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India-US joint statement has small para on Ukraine, no mention of Russia

They underscored that the contemporary global order has been built on the UN Charter, respect for international law, and the sovereignty and territorial integrity of all states.”

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Washington/New Delhi: The India-US joint statement on the 2+2 talks has a small paragraph on Ukraine and significantly does not mention Russia, though in their media remarks the US side did mention Russia’s “aggression” against Ukraine.

The joint statement, issued after talks between Defence Minister Rajnath Singh and External Affairs Minister S Jaishankar, and their US counterparts Secretary of Defense Lloyd Austin and Secretary of State Antony Blinken, said the four ministers “reviewed mutual efforts to respond to the worsening humanitarian crisis in Ukraine and assessed its broader implications.

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“They urged an immediate cessation of hostilities. The Ministers unequivocally condemned civilian deaths. They underscored that the contemporary global order has been built on the UN Charter, respect for international law, and the sovereignty and territorial integrity of all states.”

US President Joe Biden in his virtual meeting with PM Modi on Monday had mentioned that the “United States and India are going to continue our close consultation on how to manage the destabilizing effects of this Russian war.” On the Quad, the ministers of the two sides said they looked forward to the next Quad Leaders’ Summit in Tokyo in 2022, which President Biden revealed would be held on May 24 in Japan.

The two sides reaffirmed their commitment to a free and open Indo-Pacific in which the sovereignty and territorial integrity of all states are respected, and countries are free from military, economic, and political coercion.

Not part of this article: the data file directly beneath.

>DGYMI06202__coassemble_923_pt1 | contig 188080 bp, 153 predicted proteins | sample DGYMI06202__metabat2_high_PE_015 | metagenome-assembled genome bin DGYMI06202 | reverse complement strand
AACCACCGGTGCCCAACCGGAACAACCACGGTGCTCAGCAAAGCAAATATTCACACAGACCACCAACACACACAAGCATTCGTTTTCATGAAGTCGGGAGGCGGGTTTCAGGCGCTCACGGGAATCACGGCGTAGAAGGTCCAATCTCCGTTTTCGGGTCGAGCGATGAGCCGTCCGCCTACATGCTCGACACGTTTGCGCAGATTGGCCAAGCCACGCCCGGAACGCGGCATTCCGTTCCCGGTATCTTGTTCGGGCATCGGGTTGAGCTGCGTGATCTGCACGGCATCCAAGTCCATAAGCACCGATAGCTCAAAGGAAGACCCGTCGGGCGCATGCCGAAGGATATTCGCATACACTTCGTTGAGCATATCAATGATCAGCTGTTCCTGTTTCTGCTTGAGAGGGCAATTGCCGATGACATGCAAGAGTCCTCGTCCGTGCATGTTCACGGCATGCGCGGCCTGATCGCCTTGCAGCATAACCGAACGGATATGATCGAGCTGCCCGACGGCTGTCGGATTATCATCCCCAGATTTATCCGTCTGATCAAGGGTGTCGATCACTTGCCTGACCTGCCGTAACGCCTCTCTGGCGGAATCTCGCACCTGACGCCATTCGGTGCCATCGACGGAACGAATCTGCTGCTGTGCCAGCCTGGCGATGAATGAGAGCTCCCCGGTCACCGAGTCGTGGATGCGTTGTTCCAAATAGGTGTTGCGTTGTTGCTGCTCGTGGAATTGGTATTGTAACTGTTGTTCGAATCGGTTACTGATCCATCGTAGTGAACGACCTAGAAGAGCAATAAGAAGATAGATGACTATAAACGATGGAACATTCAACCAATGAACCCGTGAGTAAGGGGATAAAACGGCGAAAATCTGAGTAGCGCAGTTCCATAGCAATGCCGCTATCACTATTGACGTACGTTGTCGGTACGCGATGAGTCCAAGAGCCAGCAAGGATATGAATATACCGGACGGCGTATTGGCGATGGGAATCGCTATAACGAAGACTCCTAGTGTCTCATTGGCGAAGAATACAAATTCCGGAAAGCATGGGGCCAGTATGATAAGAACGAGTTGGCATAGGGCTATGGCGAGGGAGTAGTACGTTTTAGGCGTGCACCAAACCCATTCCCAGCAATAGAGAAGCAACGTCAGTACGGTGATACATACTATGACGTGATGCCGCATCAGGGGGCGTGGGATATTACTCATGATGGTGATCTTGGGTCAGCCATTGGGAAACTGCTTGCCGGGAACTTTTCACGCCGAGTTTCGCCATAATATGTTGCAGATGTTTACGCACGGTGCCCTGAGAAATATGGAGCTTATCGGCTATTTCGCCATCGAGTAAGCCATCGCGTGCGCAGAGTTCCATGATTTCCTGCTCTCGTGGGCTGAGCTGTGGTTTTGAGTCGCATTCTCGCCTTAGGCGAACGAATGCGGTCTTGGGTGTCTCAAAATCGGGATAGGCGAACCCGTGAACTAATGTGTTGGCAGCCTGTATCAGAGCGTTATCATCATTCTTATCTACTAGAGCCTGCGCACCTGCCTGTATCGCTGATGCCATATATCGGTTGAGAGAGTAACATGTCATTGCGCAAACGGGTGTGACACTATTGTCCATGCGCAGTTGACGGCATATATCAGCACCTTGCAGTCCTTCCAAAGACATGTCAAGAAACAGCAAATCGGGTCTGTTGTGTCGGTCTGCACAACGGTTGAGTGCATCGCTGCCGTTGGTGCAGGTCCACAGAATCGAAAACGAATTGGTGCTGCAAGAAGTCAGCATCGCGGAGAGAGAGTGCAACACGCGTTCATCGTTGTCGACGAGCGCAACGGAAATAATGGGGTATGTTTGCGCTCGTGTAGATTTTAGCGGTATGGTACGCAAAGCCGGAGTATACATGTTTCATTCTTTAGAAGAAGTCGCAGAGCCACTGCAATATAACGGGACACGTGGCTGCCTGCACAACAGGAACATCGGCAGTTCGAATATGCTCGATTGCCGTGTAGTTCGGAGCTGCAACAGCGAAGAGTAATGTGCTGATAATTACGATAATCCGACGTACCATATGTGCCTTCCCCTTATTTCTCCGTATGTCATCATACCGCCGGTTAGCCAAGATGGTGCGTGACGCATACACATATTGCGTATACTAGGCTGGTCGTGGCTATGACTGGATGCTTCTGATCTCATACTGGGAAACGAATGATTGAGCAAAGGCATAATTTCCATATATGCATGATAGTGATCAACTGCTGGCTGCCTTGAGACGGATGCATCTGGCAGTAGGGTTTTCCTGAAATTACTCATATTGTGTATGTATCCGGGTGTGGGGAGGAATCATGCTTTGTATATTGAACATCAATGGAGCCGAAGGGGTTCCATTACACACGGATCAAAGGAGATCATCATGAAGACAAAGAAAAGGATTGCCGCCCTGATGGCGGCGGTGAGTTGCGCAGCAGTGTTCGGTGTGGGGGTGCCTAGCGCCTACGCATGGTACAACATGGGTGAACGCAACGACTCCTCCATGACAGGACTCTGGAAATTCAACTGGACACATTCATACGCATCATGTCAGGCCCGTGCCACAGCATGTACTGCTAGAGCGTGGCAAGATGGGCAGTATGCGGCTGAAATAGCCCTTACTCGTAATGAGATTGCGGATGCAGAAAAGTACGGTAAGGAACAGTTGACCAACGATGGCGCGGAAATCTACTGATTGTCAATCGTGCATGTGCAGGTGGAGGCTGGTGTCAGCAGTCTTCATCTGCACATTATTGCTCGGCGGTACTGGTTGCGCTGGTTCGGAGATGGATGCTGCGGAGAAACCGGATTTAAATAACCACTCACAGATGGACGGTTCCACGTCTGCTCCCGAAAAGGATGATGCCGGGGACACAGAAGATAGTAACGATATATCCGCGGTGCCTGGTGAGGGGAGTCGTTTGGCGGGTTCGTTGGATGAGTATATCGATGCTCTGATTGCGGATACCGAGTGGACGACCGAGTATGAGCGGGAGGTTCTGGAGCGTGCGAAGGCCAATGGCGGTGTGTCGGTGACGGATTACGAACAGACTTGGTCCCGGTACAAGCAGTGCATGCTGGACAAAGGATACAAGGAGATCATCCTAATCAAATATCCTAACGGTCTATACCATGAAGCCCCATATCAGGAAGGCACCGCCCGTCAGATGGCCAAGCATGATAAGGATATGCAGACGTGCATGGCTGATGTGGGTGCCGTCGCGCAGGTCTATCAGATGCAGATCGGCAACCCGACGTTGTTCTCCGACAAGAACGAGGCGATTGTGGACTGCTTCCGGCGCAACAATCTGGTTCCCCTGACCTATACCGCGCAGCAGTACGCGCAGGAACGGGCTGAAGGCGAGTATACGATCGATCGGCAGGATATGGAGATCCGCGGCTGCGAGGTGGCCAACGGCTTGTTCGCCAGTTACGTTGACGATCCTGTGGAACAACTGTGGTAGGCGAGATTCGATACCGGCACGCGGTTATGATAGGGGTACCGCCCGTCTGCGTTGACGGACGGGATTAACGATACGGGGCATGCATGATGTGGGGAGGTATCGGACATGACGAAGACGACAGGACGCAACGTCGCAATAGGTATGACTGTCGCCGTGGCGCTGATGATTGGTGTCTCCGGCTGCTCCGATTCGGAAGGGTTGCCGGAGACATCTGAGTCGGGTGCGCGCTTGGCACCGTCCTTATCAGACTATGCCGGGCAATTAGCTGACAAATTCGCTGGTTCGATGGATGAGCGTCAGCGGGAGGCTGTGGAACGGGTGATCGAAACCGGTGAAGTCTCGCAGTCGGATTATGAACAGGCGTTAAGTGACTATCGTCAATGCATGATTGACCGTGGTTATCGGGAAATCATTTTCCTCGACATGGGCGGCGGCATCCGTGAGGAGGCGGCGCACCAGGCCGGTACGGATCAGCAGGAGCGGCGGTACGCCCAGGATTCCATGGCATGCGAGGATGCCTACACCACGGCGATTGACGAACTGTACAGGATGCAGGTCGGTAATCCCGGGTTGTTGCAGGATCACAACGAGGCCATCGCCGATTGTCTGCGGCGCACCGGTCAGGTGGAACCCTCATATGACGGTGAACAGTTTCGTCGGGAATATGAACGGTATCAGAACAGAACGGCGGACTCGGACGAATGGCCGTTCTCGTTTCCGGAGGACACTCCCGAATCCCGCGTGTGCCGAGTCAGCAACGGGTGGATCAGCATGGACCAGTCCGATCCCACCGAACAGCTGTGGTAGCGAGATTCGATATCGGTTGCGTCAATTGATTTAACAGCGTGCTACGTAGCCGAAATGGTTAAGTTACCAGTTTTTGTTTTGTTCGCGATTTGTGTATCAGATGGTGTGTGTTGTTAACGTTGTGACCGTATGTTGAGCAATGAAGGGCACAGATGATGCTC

They also reiterated the importance of adherence to international law to meet challenges to the rules-based order, including in the South China Sea, the joint statement said. They welcomed the remarkable progress made under the Quad Vaccine Partnership to augment the manufacturing capacity of the Biological E facility in India, supported by the U.S.

International Development Finance Corporation (DFC), and committed to expedite delivery of the first batch of vaccines to countries of the Indo-Pacific and beyond. Following up on the October 2021 virtual meeting of the Foreign Ministers of India, Israel, the United Arab Emirates, and the United States, the Ministers welcomed the opportunity to enhance engagement in this forum on shared priorities such as food security, clean energy, waste management, and infrastructure development, it said.

The Ministers reiterated their commitment to work together in close coordination at the UNSC and in international organizations. The United States reaffirmed its continued support for India’s permanent membership in a reformed UNSC and for India’s entry to the Nuclear Suppliers’ Group. Considering growing national security threats from both state and non-state malicious cyber actors, the Ministers recognized the importance of an open, interoperable, secure, and reliable Internet and stable cyberspace.

They confirmed their intent to work closely as part of ongoing efforts to counter the use of information communications technologies for criminal purposes.

The Ministers called on the Taliban to abide by UNSC Resolution 2593 (2021), which demands that Afghan territory must never again be used to threaten or attack any country or to shelter or train terrorists, or to plan or finance terrorist attacks.

They recommitted to close consultations on Afghanistan to help facilitate an inclusive and peaceful future for all Afghans. The Ministers called for the cessation of violence in Myanmar, the release of all those arbitrarily detained, and a swift return to the path of democracy and inclusive governance.

They also called for urgent implementation of the ASEAN Five Point Consensus. The U.S. Agency for International Development (USAID) and India’s Development Partnership Administration (DPA) have decided to expand triangular development activity with third countries, for greater cooperation to address global development challenges around the world, including in Asia and Africa.

The United States appreciated the opportunity for USAID to co-chair the Coalition for Disaster Resilient Infrastructure (CDRI)’s Governing Council. Both sides reaffirmed plans to collaborate through CDRI in supporting countries most impacted by natural disasters, including those resulting from climate change.

India welcomed the United States’ signing of the Framework Agreement of the International Solar Alliance (ISA) and looked forward to supporting projects to expand the availability of reliable and affordable solar power including the $500 million investment by the DFC in First Solar’s facility to produce solar panels in India.

The United States conveyed its full support to India’s upcoming G20 Presidency from December 2022 to November 2023. In this context, the Ministers reiterated their commitment to work closely on international security, social, and economic issues of global interest and impact. 

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